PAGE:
A third of the teachers at St. Thomas Aquinas High School in Fort Lauderdale were “feeling sick” Friday, distressed over the rising cost of their health care benefits and how they are valued by the archdiocese.
The Archdiocese of Miami reported that 44 of the school’s 132 teachers either called in sick or took a personal day.
A parent who contacted the South Florida Sun Sentinel said many students had to sit in the auditorium and were supervised by a skeleton team of substitutes and staff.
The rising health care costs were the “straw that broke the camel’s back,” said a teacher who contacted the Sun Sentinel.
The teacher, who declined to give his name out of fear of retaliation, said most teachers haven’t received a raise in 10 years. He said teacher stipends that provided a little extra income have been eliminated and teachers no longer get a discount on tuition if they send their children to a Catholic school.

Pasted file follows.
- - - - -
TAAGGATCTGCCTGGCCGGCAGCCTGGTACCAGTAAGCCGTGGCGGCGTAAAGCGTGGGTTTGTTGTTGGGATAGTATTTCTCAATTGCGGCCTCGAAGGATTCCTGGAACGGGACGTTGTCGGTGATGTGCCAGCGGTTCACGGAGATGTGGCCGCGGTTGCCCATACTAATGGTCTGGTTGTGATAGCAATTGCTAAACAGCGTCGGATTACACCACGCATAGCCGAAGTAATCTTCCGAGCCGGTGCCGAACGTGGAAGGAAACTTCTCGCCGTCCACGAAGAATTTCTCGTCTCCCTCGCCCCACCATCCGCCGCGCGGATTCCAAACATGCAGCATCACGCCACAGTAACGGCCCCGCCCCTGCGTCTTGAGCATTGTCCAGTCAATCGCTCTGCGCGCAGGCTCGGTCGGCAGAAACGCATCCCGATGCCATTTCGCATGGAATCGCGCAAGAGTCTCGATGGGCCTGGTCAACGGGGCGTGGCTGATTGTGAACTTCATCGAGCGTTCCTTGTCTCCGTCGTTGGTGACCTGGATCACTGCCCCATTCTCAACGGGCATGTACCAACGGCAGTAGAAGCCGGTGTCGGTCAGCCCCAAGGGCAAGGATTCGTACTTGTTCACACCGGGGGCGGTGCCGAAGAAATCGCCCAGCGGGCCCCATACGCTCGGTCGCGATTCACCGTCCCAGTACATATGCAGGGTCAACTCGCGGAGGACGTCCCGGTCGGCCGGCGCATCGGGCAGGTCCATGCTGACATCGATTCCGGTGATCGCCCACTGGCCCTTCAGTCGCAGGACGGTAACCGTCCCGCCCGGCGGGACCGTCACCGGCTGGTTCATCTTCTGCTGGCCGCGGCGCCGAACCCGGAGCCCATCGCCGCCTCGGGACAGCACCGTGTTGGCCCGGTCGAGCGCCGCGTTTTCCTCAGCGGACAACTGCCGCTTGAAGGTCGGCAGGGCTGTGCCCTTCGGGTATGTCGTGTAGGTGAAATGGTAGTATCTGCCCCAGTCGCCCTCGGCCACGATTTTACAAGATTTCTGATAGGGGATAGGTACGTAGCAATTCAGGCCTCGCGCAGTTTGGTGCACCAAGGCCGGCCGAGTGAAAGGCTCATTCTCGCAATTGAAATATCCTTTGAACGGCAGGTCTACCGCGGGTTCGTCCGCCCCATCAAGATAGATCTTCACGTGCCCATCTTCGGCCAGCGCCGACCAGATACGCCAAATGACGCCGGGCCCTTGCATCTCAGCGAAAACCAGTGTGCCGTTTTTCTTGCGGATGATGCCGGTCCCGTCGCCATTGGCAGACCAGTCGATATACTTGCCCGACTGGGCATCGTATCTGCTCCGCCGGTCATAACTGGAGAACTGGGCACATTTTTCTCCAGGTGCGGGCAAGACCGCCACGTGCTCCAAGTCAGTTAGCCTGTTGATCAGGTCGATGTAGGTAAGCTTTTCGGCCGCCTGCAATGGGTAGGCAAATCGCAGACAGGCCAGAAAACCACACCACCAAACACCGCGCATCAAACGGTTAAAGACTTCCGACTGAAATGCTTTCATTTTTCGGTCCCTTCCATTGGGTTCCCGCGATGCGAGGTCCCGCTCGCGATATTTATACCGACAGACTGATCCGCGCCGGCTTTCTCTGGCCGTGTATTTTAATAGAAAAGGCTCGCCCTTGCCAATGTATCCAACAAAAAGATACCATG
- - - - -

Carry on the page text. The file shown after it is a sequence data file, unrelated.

He said the teachers are not going to strike, but wanted to be heard.
“Individually we took a sick day. Collectively we have a message to send,” he said.
The archdiocese described the health care cost increase as “modest” and said it follows only two other increases — of 3 percent and 2 percent — in the past five years.
“While in the next fiscal year the employees will see a modest increase in the costs of their health care benefits, no changes in any other benefits will be made,” the archdiocese said in a written statement.
Because of the St. Thomas sick-out, the archdiocese said officials will go back to schools next week to give a new presentation on the health care benefits, clarify the previous information and answer questions.
The archdiocese said there were no similar teacher shortages at its other schools Friday.